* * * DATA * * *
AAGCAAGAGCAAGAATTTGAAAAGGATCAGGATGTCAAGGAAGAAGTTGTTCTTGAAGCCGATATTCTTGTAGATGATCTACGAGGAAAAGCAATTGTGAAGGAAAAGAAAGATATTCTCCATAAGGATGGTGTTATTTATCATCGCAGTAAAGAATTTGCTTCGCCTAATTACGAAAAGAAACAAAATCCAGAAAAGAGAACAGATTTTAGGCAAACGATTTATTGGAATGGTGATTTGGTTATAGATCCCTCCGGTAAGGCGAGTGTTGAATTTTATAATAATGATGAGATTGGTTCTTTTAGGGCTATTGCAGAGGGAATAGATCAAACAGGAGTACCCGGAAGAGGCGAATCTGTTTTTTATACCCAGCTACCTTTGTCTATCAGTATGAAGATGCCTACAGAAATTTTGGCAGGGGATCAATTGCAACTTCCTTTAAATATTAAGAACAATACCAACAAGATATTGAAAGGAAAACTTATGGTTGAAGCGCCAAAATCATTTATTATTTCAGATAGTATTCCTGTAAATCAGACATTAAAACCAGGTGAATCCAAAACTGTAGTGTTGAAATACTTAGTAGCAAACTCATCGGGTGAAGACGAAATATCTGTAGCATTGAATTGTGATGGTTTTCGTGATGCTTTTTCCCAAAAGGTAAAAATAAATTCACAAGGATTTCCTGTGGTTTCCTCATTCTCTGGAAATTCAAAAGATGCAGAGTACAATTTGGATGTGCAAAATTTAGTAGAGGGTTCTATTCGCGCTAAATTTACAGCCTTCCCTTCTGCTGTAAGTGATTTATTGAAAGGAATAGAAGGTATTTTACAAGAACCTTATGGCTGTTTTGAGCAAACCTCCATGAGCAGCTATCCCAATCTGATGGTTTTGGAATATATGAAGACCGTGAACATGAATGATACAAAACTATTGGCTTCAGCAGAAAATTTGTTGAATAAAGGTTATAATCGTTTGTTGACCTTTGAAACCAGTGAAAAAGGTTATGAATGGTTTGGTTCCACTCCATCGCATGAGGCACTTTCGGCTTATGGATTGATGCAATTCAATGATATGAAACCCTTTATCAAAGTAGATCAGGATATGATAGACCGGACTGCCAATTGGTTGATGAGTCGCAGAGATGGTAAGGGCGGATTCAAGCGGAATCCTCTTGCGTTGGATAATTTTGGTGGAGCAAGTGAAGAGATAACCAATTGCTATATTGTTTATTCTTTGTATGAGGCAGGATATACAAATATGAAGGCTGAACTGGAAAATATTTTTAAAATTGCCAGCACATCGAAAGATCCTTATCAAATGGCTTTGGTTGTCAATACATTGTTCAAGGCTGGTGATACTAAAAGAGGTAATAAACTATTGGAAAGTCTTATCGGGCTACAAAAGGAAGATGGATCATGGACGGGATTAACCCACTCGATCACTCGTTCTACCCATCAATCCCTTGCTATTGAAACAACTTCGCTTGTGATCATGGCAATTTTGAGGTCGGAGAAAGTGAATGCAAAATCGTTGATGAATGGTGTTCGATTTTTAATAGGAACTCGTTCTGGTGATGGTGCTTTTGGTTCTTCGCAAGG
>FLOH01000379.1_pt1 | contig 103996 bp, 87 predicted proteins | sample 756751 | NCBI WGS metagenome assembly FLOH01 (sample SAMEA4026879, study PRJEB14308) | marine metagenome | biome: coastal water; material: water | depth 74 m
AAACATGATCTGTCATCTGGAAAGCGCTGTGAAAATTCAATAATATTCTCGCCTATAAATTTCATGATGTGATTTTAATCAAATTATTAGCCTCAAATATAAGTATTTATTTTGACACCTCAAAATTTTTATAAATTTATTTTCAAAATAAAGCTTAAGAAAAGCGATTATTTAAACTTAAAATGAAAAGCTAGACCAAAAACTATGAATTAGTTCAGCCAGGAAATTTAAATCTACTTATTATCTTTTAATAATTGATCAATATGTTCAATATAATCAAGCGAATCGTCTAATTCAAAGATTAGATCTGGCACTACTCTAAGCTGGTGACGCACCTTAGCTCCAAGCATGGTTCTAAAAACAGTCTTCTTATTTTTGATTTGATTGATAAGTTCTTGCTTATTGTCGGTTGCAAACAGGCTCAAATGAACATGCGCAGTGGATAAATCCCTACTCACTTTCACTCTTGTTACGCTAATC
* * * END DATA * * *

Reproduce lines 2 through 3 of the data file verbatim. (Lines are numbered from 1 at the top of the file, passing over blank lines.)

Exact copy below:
>FLOH01000379.1_pt1 | contig 103996 bp, 87 predicted proteins | sample 756751 | NCBI WGS metagenome assembly FLOH01 (sample SAMEA4026879, study PRJEB14308) | marine metagenome | biome: coastal water; material: water | depth 74 m
AAACATGATCTGTCATCTGGAAAGCGCTGTGAAAATTCAATAATATTCTCGCCTATAAATTTCATGATGTGATTTTAATCAAATTATTAGCCTCAAATATAAGTATTTATTTTGACACCTCAAAATTTTTATAAATTTATTTTCAAAATAAAGCTTAAGAAAAGCGATTATTTAAACTTAAAATGAAAAGCTAGACCAAAAACTATGAATTAGTTCAGCCAGGAAATTTAAATCTACTTATTATCTTTTAATAATTGATCAATATGTTCAATATAATCAAGCGAATCGTCTAATTCAAAGATTAGATCTGGCACTACTCTAAGCTGGTGACGCACCTTAGCTCCAAGCATGGTTCTAAAAACAGTCTTCTTATTTTTGATTTGATTGATAAGTTCTTGCTTATTGTCGGTTGCAAACAGGCTCAAATGAACATGCGCAGTGGATAAATCCCTACTCACTTTCACTCTTGTTACGCTAATC